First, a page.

Pet safety at the beach, lake and beyond includes making sure they’re not gobbling up sand or taking in too much salty water. This usually happens from your pet (usually doggo) scooping up sand and water when they’re grabbing for toys or a ball in the water.
Too much sand – referred to as sand impaction in dogs – can cause blockages in their abdominal system, which will lead to pain and worse if there’s no urgent treatment to help pass the blockage. Signs and symptoms of sand impaction in dogs include vomiting, constipation, lethargy and dehydration.
Salt water will also dehydrate your pet dog or cat and lead to cramps, vomiting and nausea. Be aware too that pets who swim around in water can suffer from secondary drowning, just like us humans. This can occur up to three days after them being in a near-downing situation. Read more about this here.
Check out the story of this pup who suffered sand impaction in dogs. Luckily he was able to get help:
#4 Sun safety for your water-loving pet
The sun is what makes summer great, but it can also pose a danger to you and your pets. Here are some sun dangers to be mindful of with your pet at the beach, river, lake.. or anywhere outside:
Hot sand and pavement
The summer sun can really heat up the ground, including sand and pavement. Your furry friend’s paws are sensitive and can get burned if they come into contact with those super hot surfaces.
To avoid this, always walk with your pet during the cooler parts of the day, like in the morning or evening when the ground isn’t as hot. You can also test the temperature of the surface with the back of your hand – if it’s too hot for your hand, it’s too hot for your pet’s paws. If cooler can’t be achieved, perhaps give pet shoes a try if they allow it.
Can dogs get a sunburn? Yes, they certainly can, and so can cats. Just like humans, our furry friends can become sunburned, especially those with light-coloured fur or exposed skin areas like their ears and noses. The summer sun can be quite strong, and the harmful UV rays can damage their delicate skin.
To protect them, always provide easily accessible shade, and put a good pet-friendly sunscreen on them when you’re heading out. Frequent fresh water will help them stay cool too.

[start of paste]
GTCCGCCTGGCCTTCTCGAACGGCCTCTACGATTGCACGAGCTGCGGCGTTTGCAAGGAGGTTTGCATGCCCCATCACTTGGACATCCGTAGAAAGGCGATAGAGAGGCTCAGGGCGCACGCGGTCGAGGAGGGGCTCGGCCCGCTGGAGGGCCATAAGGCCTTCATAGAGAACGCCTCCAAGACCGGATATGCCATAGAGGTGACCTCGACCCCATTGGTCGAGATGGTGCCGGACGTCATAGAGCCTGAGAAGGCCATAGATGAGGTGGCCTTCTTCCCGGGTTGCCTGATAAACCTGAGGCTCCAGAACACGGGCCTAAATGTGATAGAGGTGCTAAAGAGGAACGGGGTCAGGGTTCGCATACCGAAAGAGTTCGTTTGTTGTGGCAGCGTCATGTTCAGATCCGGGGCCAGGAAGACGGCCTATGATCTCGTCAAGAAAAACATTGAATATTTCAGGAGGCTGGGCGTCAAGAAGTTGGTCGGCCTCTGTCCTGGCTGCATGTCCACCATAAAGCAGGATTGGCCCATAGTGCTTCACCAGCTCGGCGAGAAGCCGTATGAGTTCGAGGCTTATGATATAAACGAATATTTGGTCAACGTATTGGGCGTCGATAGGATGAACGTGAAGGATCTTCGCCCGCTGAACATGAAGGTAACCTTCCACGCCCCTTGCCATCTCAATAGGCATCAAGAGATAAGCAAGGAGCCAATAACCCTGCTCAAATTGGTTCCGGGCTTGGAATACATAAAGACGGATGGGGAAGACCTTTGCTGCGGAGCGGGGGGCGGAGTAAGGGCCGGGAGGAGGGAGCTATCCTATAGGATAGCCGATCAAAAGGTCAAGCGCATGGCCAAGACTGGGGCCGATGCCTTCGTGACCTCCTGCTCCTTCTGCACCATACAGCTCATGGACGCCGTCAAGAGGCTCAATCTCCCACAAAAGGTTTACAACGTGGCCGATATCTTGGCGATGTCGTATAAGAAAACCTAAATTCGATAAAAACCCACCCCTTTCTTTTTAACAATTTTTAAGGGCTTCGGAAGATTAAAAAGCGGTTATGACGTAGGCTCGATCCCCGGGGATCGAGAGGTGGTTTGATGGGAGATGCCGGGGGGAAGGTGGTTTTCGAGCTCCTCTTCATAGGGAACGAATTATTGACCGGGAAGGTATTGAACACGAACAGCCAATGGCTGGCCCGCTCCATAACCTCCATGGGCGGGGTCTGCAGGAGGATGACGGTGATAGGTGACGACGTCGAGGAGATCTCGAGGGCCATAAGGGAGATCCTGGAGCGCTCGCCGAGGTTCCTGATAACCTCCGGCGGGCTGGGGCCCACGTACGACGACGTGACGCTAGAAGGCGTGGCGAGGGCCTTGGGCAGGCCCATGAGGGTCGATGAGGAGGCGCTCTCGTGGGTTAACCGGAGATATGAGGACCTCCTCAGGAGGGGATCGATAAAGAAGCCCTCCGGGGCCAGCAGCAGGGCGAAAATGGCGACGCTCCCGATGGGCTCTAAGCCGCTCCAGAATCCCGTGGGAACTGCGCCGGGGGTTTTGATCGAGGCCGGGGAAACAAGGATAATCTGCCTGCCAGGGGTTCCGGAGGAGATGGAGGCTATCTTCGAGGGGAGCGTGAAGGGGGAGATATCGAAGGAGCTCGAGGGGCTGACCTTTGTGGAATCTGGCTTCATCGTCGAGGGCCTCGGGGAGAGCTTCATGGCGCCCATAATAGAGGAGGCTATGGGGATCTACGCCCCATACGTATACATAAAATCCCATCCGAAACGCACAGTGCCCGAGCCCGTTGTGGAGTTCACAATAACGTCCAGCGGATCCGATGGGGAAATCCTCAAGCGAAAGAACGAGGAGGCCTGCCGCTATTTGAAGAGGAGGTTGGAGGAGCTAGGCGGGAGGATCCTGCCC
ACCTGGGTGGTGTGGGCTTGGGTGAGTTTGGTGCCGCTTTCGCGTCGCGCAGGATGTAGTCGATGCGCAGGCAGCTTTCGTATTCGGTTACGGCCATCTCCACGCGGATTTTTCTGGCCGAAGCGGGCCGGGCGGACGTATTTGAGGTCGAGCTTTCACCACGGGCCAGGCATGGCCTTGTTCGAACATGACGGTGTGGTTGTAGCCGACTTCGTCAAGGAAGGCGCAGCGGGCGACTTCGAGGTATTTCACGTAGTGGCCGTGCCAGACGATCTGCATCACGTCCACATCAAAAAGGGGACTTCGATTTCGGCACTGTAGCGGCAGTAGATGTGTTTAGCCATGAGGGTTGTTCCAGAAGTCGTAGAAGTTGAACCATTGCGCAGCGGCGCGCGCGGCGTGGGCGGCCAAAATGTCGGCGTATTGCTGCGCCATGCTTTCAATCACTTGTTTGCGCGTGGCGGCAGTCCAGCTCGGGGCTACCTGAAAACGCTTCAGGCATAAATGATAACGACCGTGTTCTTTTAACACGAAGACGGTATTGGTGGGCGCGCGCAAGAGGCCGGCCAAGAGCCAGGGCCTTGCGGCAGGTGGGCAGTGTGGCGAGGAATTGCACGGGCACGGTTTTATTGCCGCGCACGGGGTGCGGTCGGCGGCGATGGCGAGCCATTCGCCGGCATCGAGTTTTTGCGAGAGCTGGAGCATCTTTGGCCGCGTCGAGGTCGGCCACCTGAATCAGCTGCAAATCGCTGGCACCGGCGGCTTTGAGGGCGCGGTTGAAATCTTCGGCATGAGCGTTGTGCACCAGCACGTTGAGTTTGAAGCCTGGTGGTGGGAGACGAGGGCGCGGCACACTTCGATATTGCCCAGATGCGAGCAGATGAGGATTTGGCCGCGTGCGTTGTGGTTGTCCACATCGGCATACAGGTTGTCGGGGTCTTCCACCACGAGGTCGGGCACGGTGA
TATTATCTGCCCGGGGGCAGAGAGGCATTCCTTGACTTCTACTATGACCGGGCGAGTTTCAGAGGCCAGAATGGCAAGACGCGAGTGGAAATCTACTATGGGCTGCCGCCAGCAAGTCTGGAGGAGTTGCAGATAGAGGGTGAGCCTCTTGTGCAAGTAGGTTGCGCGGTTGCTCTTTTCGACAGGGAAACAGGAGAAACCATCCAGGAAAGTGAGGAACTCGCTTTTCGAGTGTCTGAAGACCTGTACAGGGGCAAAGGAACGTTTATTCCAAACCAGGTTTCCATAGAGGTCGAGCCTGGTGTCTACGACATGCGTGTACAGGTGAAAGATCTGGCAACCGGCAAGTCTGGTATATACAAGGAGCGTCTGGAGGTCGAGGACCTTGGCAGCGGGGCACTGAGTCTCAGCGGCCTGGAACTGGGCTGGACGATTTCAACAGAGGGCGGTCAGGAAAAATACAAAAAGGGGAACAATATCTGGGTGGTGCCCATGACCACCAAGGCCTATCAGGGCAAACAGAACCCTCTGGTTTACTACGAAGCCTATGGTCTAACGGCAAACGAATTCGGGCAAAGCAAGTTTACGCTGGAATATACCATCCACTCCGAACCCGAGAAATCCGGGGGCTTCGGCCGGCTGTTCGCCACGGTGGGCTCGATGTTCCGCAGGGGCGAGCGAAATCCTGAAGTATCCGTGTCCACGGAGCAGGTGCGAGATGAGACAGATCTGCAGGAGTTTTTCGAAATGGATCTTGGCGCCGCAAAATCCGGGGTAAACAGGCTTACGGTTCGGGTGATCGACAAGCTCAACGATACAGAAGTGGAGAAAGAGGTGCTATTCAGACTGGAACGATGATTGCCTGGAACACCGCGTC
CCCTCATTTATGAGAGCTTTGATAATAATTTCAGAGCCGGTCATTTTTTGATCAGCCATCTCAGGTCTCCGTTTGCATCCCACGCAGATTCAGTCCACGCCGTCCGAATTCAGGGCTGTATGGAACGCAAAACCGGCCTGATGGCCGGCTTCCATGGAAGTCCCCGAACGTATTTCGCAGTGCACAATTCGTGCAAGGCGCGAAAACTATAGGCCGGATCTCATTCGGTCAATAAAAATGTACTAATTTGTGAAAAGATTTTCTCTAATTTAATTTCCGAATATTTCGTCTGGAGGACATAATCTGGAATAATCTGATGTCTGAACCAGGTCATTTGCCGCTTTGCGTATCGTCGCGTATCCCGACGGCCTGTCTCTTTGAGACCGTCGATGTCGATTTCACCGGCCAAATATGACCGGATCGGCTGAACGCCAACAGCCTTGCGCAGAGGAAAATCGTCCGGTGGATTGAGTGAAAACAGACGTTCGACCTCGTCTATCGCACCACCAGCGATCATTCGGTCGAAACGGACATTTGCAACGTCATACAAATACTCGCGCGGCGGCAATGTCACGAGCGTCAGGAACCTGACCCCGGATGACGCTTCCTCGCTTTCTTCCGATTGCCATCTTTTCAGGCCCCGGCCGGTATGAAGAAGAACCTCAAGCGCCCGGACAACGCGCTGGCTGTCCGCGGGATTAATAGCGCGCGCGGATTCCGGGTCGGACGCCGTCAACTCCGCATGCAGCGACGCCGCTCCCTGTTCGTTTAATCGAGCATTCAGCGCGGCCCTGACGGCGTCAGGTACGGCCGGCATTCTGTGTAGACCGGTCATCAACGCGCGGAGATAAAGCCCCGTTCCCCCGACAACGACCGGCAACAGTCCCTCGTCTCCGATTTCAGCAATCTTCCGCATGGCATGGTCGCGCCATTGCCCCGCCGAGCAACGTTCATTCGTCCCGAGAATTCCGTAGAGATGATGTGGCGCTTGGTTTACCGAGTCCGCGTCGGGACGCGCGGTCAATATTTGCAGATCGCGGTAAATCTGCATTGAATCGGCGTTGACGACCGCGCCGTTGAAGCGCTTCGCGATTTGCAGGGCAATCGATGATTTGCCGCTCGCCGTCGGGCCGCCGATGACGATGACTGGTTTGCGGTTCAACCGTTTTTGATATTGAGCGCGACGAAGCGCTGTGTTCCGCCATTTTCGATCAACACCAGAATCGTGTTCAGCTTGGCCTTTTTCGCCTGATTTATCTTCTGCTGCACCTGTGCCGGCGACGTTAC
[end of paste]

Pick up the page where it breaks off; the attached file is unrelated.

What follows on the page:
When it’s scorching outside, pets can easily become too hot, and if they can’t cool down it can lead to serious health issues. Heatstroke can cause symptoms like excessive panting, drooling, vomiting, and even collapse. In severe cases, it can be fatal.
Check out our comprehensive guide on heat stroke in pets for more on sun pet safety at the beach.
#5 Fish hooks and litter
People often enjoy fishing during this season and sometimes they accidentally leave behind fish hooks, lines, and other litter. This can become a real danger to your pets.
For fishing related pet safety at the beach, you should:
- Keep a close eye: Always supervise your pet when you’re near areas where litter or fishing activities may be present.
- Stay on leash: If your pet is off-leash, make sure they have good recall and stay close to you to minimise their chances of getting into trouble.
- Teach “leave it”: Train your pet with the “leave it” command, which can help prevent them from picking up or trying to eat dangerous items.
- Clean up after yourself: If you’re enjoying a day out, be responsible and pick up your own litter and dispose of it properly. If you see discarded fishing gear, it’s a good idea to report it or safely remove it yourself if you can do so without risking injury.
Water-tight insurance for protection
Accidents at the beach can happen easily. After all, how many of us knew sand impaction in dogs is a pet safety hazard? In cases like these and so many other situations, a pet insurance plan can help to cover vet costs, which quickly mount up. That way, you can focus on getting your pet better, not on worrying about what the bill will be.
PD Insurance is an award-winning brand that allows you to seek veterinary treatment without worrying about the cost. Get a free quote today and sign up for a truly epic, stress-free summer holiday at the beach or lake. It’s all about offering your pet dog a safe, soft landing when they need it most.